Here he is, KIng Benji, armed with his magic sword.
He had his party on Sunday--with his entire kindergarten class and parents and siblings. No lines. No exclusion. Just for one day, all were invited. It was a castle party and they came as queens (I was the Queen Mother), princesses, knights (Theo and many boys), jesters (Jonathan) and other royalty. They bounced in a medievil castle bouncer, and we played Castle-themed games (What Time Is It Mr. Dragon?, Treasure Hunt, Jump the Moat, Capture the Flag, Dress-Up relay race -- Magicians vs. Jesters), canonball (water balloon) toss.
He was delirious with joy, even if, at the end of the party, he went and sat alone and exhausted in the Mini with all his gifts, crown still on his head, sword in his hand. It had been his day, for once, and it was his mountain of presents, for once.
It was hard for Theo, who has had many large parties (and wanted them, Benji was too shy). Theo came up with most of the games, but then could not stand that this was not HIS party. Ah, to be the oldest child on a day like this. So hard to give up the power, the attention, the gifts. And for once, Benji got gifts Theo wanted. It was a test for the big boy, and he did not do well.
But to my boy, today is the real day.
We had crepes and nutella for breakfast, and one gift, just one, and a Happy Birthday banner in the breakfast nook.
He was so happy.
And I am so happy he is here.
I love his sweet, sweet heart, his giant puppy feet, his little lisp, his crazy belly laugh, his 6-year-old earnestness, his guts (he will try anything), his freckles, his blue eyes, and his blond eyelashes. I love his snuggles and his self.
This is one of the entries, influenced by reading too much Haruki Murakami--of a life where things are so placid on the surface, but underneath you imagine great heaving changes, and a whole other strange world of curious characters and destinies.
So all my life I have never had great parking karma. Not bad. Just not good. And I don't really are. I don't mind walking a bit. I don't usually use valet. I have gotten my share of tickets, for sure, and I tend to push the limits of legality--a trait I inherited from my father.
My father would circle blocks praying: "Oh, Lord, please help me find a parking spot." When he did, he would always lecture us about how God cared about even the smallest thing, if we would just ask. I wondered why God would waste his energy on helping my father find parking places when there is so much to be done in the world. I would never waste a prayer on parking.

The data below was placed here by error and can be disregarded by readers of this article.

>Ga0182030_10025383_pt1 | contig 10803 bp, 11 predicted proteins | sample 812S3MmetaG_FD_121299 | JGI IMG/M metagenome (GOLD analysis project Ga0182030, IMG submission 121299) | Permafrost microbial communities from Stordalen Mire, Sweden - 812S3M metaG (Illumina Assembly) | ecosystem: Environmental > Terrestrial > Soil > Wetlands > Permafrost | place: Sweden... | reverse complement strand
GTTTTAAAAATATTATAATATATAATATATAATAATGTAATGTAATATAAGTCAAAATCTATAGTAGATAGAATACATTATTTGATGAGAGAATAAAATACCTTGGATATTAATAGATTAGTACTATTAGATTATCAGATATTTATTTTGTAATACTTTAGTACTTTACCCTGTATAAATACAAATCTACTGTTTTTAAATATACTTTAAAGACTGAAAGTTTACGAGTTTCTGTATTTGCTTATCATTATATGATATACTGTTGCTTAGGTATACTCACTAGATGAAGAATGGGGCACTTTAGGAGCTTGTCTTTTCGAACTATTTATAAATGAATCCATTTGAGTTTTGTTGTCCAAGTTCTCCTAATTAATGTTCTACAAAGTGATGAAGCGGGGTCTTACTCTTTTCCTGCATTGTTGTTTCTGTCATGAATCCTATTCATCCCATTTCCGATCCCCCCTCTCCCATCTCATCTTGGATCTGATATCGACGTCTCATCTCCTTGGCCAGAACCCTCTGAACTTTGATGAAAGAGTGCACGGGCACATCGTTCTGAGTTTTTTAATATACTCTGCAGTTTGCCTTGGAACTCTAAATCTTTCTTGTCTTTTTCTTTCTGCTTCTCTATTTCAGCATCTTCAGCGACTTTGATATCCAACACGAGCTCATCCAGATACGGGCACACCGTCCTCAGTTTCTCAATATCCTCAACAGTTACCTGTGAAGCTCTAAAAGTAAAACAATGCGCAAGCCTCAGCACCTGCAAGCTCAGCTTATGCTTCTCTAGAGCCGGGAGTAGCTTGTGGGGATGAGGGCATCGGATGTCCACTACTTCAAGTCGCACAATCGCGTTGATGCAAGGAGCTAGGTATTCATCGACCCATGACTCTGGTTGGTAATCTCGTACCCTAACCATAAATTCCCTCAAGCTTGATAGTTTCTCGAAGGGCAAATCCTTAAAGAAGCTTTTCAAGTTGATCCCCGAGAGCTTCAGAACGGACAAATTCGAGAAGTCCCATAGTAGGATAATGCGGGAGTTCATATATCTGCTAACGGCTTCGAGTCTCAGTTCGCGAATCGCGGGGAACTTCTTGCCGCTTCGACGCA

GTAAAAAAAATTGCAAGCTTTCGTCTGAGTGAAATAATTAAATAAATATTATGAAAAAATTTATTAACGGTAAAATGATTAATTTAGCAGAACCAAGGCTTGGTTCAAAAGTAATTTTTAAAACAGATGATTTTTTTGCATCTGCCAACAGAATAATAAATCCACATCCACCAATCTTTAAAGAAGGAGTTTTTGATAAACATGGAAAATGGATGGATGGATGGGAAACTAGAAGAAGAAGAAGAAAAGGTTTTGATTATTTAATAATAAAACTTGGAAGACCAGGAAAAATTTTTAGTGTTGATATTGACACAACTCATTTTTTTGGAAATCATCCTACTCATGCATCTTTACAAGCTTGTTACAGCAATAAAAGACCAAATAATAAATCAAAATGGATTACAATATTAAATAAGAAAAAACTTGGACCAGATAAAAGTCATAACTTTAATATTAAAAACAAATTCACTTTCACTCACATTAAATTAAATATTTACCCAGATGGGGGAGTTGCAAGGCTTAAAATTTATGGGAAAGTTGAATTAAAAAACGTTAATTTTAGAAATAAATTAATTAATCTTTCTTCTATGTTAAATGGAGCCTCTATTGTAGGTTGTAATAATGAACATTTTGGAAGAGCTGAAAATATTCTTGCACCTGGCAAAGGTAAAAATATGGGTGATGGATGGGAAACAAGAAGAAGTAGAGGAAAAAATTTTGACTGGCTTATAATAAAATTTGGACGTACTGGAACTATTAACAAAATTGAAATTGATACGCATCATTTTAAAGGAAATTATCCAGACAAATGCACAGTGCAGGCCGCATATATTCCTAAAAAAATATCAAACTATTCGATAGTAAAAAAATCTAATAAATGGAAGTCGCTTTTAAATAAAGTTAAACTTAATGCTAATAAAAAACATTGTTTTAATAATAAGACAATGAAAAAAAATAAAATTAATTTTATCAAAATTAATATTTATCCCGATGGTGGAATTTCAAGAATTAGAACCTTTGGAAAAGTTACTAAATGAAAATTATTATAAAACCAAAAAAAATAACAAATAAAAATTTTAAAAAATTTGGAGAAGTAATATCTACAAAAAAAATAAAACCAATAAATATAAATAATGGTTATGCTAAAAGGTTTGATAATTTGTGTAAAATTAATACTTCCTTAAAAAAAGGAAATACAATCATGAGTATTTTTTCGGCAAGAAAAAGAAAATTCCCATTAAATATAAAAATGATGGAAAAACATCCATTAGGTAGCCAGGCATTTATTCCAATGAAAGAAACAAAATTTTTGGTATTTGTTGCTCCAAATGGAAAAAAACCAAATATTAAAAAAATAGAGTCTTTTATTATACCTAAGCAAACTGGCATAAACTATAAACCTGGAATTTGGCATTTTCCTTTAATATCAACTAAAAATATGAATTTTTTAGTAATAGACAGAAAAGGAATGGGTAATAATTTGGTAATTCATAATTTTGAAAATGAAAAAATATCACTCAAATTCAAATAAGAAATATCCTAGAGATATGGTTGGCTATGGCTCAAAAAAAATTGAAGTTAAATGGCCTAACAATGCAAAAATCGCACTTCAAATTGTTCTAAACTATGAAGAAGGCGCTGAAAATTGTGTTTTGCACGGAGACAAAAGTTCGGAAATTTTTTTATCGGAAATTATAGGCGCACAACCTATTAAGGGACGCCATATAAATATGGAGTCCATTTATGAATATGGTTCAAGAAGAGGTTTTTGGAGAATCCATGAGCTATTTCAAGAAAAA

So it went.
But parking has started to become a major issue in Los Angeles. Street parking is expensive, hard to find, and now the meters have sensors telling the parking dudes when to pull up and just WAIT until the meter ticks over to zero. Jonathan just sets an alarm on his cell phone telling him when time is up. But me, I just wing it.
That is the backstory. Never had bad luck, never had good, never really cared.
But suddenly, what a change. I have found miraculous parking places day after day, with an hour right on the meter. I have had people open gates for me, let me in, then shut gates behind me.
I do feel the parking Gods are looking over my shoulder and taking care of me.
Not significant, but what a boost. And it feels like movement, good luck, heading my way.
The universe is aligning with me, pushing me where I want to go, just like a character in a Murakami novel.
Here are three small things that never, ever fail to bring me joy.
1) FRESH VEGGIES: My farmer's market basket that arrives at school every Wednesday filled with fresh, local produce of the season. "Benji, Theo and vegetables," the principle says into her walkie-talkie in the car-pool lane. I dig in, inhale the dirt and green and fruit, and then I put my hand into the produce grab bag like a pirate to see what surprises, what treasures lie within.
2) HARUKI MURAKAMI: Every time I pick up one of his books, and disappear into his strange, bizaare Japanese detective novel/psychological thriller/journey into the unconscious novels I am thrilled and all my love of life, of mystery, of Japan, is restored. He never, ever lets me down. For me, he is the perfect novelist.
3) MY BOYS: Watching them go down the steps in the morning, their backpacks on their backs--Theo gripping his wand and the Harry Potter tome du jour, Benji just skipping, checking his strawberry plants, and looking at the sky. Then all of them piling into the little red mini with Jonathan like clowns, and zooming off down the road listening to the Beatles and doing math challenges in the car.
Sometimes it feels like the world is on fire and everything is happening at once in every direction so fast you can't even keep up but you are scrambling and trying and it is good, so good, and you just keep running and praying you don't fall down.
That was last week.
Sometimes everything slows so completely to a stop that it feels like the world has died, everyone you know is asleep, and you are on hold, alone, forever, outside of time, outside of place, in a place where nothing ever happens at all.
I am an ex-journalist and a mother of two boys. I live in Los Angeles. I am a traveler, an adventurer, a writer. These are my philosophical investigations -- from the kitchen, the playground, and the streets of LA.